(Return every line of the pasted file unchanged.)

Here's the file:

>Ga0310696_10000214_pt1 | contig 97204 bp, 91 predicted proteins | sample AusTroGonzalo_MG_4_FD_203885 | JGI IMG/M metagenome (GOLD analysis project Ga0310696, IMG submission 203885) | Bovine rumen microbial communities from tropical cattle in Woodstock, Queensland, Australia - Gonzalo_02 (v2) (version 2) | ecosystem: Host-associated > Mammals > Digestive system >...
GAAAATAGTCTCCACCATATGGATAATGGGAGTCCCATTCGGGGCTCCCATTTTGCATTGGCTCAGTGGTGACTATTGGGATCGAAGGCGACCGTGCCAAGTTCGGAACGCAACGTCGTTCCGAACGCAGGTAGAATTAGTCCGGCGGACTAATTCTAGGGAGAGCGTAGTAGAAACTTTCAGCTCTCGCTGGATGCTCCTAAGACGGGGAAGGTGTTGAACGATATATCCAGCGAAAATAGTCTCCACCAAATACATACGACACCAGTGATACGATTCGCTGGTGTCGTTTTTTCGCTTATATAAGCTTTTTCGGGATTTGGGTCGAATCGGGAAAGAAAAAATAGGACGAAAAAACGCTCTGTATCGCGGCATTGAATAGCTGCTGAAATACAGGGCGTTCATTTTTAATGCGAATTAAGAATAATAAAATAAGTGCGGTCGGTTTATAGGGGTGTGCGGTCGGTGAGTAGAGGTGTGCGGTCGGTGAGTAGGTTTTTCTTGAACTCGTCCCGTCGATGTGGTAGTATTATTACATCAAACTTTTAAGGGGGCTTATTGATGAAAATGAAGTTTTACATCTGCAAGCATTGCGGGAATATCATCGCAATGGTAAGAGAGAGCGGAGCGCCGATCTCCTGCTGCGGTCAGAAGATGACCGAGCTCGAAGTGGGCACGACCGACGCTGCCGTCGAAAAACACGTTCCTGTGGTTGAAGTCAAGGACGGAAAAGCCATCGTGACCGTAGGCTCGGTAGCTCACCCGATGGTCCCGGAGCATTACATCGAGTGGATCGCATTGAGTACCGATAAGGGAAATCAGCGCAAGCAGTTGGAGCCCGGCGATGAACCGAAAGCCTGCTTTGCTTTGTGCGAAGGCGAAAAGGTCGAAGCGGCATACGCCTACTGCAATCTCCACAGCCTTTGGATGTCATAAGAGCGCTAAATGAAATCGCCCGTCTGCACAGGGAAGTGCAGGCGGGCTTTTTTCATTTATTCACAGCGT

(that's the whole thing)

>Ga0310696_10000214_pt1 | contig 97204 bp, 91 predicted proteins | sample AusTroGonzalo_MG_4_FD_203885 | JGI IMG/M metagenome (GOLD analysis project Ga0310696, IMG submission 203885) | Bovine rumen microbial communities from tropical cattle in Woodstock, Queensland, Australia - Gonzalo_02 (v2) (version 2) | ecosystem: Host-associated > Mammals > Digestive system >...
GAAAATAGTCTCCACCATATGGATAATGGGAGTCCCATTCGGGGCTCCCATTTTGCATTGGCTCAGTGGTGACTATTGGGATCGAAGGCGACCGTGCCAAGTTCGGAACGCAACGTCGTTCCGAACGCAGGTAGAATTAGTCCGGCGGACTAATTCTAGGGAGAGCGTAGTAGAAACTTTCAGCTCTCGCTGGATGCTCCTAAGACGGGGAAGGTGTTGAACGATATATCCAGCGAAAATAGTCTCCACCAAATACATACGACACCAGTGATACGATTCGCTGGTGTCGTTTTTTCGCTTATATAAGCTTTTTCGGGATTTGGGTCGAATCGGGAAAGAAAAAATAGGACGAAAAAACGCTCTGTATCGCGGCATTGAATAGCTGCTGAAATACAGGGCGTTCATTTTTAATGCGAATTAAGAATAATAAAATAAGTGCGGTCGGTTTATAGGGGTGTGCGGTCGGTGAGTAGAGGTGTGCGGTCGGTGAGTAGGTTTTTCTTGAACTCGTCCCGTCGATGTGGTAGTATTATTACATCAAACTTTTAAGGGGGCTTATTGATGAAAATGAAGTTTTACATCTGCAAGCATTGCGGGAATATCATCGCAATGGTAAGAGAGAGCGGAGCGCCGATCTCCTGCTGCGGTCAGAAGATGACCGAGCTCGAAGTGGGCACGACCGACGCTGCCGTCGAAAAACACGTTCCTGTGGTTGAAGTCAAGGACGGAAAAGCCATCGTGACCGTAGGCTCGGTAGCTCACCCGATGGTCCCGGAGCATTACATCGAGTGGATCGCATTGAGTACCGATAAGGGAAATCAGCGCAAGCAGTTGGAGCCCGGCGATGAACCGAAAGCCTGCTTTGCTTTGTGCGAAGGCGAAAAGGTCGAAGCGGCATACGCCTACTGCAATCTCCACAGCCTTTGGATGTCATAAGAGCGCTAAATGAAATCGCCCGTCTGCACAGGGAAGTGCAGGCGGGCTTTTTTCATTTATTCACAGCGT